Review: At Eternity’s Gate18 February 2019
In one of the first scenes of At Eternity’s Gate, a weary van Gogh (played by Willem Dafoe) arrives at the French town of Arles. His room, and the landscape surrounding it, has none of the vibrancy or vitality that we associate with his paintings. Instead, the town is established with a shot of a foggy field spotted with dying sunflowers. His room is grey and decaying, wind causing the window panes to creak open and shut. Van Gogh, too, appears to be declining: he is sallow and shivering. Like a stressed smoker who desperately fumbles to light their cigarette, van Gogh unpacks his equipment in a frenzy, and begins to paint his drooping leather shoes. Suddenly, the wind dies down and the creaking of the window panes fades away. The camera becomes steady. The shoes, brown and threadbare on a bleak tiled floor, come to life on van Gogh’s canvas. For the first time in the film, the viewer feels at ease as the camera zooms slowly into the finished work, the room now silent.
The first time—and possibly the last. There are a lot of things with which director Julian Schnabel concerns himself in this film, but the audience’s comfort is not one of them. From the title alone, which shares its name with van Gogh’s painting of a hopeless and presumably dying old man, we know that Schnabel is interested in the death of van Gogh. While the film recounts the major events of van Gogh’s final months in the order that they are supposed to have happened—his move to Arles, his time spent with contemporary Paul Gauguin that ended in van Gogh cutting off his own ear, his subsequent stints in hospital and an asylum, and his final days in Auvers-sur-Oise—the film’s narrative is far from linear.
Instead, Schnabel presents “vignettes”—meandering conversations, traipses through the southern French landscape, altercations with locals—that are intersected by short periods of black screen. Handheld camerawork that seems to have a mind of its own, and rising music that cuts out joltingly adds to the dissonance and fragmentation of the onscreen events. Schnabel hopes that these vignettes amount to an overall impression left on the viewer, like a series of paintings in a gallery or “different chords in a piece of music”, as he puts it.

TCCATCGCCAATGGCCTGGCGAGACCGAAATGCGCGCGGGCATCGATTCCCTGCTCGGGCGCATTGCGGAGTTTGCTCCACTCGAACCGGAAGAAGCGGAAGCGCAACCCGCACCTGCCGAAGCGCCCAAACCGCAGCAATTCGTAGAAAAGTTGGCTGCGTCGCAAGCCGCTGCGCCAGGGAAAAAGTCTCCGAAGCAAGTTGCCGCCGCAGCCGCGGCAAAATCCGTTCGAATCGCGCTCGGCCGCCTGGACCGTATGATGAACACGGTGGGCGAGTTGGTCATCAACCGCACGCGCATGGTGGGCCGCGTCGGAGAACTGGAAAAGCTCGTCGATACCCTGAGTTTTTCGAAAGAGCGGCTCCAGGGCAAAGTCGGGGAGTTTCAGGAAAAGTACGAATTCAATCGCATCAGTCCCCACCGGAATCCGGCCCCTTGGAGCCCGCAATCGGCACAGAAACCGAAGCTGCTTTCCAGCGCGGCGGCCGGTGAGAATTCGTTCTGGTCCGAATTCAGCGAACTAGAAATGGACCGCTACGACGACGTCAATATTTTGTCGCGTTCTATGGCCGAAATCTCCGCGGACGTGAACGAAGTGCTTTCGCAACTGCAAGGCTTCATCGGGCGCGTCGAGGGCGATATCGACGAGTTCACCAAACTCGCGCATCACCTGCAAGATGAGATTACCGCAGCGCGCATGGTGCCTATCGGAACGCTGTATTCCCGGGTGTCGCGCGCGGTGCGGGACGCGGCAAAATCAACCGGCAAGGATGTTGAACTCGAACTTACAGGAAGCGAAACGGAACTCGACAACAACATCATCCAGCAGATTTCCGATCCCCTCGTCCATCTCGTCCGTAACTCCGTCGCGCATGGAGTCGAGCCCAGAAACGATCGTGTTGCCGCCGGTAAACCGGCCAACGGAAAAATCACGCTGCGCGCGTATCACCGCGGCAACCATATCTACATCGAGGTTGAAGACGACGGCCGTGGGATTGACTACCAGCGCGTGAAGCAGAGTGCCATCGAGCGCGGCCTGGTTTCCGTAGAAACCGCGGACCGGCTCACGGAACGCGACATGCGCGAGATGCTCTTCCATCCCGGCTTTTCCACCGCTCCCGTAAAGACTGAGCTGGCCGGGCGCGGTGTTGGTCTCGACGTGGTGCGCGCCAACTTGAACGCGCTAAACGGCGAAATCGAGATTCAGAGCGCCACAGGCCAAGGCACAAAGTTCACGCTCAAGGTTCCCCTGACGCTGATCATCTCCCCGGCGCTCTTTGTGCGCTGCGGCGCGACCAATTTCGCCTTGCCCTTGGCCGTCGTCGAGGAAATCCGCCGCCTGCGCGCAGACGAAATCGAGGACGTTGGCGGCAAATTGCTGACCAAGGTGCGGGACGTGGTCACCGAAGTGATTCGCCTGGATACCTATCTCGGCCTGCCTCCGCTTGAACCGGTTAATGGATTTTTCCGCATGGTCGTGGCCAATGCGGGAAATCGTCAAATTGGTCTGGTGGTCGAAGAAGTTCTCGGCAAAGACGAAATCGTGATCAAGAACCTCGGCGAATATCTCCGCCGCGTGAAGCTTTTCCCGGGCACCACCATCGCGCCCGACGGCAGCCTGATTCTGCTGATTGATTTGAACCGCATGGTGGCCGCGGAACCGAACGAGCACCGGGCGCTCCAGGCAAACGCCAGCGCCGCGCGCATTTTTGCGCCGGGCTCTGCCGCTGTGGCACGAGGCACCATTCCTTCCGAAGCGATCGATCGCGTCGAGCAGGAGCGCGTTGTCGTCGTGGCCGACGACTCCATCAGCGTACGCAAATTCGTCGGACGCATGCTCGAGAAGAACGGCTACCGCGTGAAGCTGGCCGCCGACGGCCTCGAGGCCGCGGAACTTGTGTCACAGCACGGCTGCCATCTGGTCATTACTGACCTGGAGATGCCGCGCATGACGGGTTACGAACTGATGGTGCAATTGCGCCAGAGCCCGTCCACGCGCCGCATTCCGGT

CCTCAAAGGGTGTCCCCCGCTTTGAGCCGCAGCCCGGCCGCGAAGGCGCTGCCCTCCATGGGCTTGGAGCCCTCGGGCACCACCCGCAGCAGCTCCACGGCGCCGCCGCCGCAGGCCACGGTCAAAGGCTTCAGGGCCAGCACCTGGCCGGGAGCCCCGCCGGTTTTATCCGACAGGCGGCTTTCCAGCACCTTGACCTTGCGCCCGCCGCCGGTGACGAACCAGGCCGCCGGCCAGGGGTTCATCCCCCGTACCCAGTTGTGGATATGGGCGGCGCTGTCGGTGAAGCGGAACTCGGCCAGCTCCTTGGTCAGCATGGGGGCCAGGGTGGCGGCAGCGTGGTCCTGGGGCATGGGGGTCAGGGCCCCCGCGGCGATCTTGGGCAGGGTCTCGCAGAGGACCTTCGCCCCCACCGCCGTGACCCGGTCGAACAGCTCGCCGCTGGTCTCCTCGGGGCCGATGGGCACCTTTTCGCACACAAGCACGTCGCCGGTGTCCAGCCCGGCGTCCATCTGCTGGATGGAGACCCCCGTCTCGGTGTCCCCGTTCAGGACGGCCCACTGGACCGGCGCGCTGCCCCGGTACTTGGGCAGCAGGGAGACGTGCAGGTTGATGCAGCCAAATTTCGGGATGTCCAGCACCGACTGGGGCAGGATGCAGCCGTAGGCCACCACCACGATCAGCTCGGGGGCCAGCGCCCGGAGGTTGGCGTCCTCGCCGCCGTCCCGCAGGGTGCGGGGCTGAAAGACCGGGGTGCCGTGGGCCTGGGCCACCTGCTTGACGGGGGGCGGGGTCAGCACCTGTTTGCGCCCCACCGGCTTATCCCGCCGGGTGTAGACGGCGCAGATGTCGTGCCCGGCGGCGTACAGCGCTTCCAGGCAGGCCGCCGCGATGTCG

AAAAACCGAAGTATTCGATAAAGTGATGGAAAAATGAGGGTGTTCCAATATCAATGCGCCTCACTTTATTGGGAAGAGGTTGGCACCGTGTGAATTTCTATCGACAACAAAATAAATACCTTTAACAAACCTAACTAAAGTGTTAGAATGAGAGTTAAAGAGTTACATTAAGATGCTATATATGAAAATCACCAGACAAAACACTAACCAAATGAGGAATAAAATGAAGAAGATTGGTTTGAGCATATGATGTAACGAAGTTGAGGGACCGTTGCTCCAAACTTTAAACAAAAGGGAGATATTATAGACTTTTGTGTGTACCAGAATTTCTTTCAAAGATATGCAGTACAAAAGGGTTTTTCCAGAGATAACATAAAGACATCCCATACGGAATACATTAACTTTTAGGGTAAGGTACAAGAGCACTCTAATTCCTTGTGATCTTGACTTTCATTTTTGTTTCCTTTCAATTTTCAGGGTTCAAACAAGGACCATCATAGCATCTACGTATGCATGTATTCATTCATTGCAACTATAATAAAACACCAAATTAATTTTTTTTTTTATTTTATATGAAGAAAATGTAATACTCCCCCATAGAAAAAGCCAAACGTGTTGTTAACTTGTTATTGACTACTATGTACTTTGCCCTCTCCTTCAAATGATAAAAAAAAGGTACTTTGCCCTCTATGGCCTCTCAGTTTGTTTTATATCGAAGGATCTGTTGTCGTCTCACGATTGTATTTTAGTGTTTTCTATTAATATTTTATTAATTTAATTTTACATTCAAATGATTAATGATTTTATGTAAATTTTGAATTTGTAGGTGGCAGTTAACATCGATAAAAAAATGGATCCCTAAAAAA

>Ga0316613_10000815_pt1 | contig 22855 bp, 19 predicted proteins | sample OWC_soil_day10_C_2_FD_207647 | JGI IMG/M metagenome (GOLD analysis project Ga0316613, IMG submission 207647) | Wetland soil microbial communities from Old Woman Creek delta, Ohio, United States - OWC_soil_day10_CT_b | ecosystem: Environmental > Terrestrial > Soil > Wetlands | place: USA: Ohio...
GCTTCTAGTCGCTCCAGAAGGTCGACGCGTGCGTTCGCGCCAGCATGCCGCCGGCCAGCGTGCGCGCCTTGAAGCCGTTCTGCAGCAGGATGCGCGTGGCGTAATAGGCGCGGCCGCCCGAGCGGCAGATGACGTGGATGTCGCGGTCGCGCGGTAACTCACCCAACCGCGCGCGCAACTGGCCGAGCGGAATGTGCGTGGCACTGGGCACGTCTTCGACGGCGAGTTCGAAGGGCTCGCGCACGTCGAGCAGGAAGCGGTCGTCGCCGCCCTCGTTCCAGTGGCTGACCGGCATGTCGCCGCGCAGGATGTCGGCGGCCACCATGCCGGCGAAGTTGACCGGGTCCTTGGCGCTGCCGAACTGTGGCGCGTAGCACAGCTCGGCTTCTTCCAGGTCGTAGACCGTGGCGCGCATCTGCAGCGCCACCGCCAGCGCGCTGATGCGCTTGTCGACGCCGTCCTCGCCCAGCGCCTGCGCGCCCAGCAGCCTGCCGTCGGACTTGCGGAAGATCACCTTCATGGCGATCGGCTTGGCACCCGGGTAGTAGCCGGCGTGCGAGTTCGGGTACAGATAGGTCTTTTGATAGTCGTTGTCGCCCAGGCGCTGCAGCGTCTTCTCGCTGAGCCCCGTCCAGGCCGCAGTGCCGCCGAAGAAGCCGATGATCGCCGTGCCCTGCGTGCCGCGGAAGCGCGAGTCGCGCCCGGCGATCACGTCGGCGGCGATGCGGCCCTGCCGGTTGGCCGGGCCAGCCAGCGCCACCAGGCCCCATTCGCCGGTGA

What, then, is the impression that Schnabel hopes to leave on us? Dafoe’s van Gogh says that he wants his paintings to “make people feel like they are more alive”. While deviating in order to explain the narrative of van Gogh’s final two years, the film continually returns to this idea, which is at the crux of his life and work: that nature and the world is beautiful. No matter what you think of the frenetic camerawork or the fragmented storytelling, you cannot deny the beauty of the landscapes and other subjects that van Gogh paints—even if what he paints happens to be a gnarled old shoe. That the world and the things that inhabit it all contain their own kind of beauty, while clichéd, is a message worth hearing, and At Eternity’s Gate succeeds in translating it—even if the techniques employed by the filmmakers are a little off-kilter. If that isn’t enough to draw you in, at least see it for the stellar performance by Willem Dafoe, which has earned him a Best Actor nomination. Julian Schnabel has known him for 30 years and “never thought about anyone else playing the role”, which probably explains why Dafoe seems to fit so well into van Gogh’s shoes. He can paint them pretty well too.
At Eternity’s Gate is in cinemas now.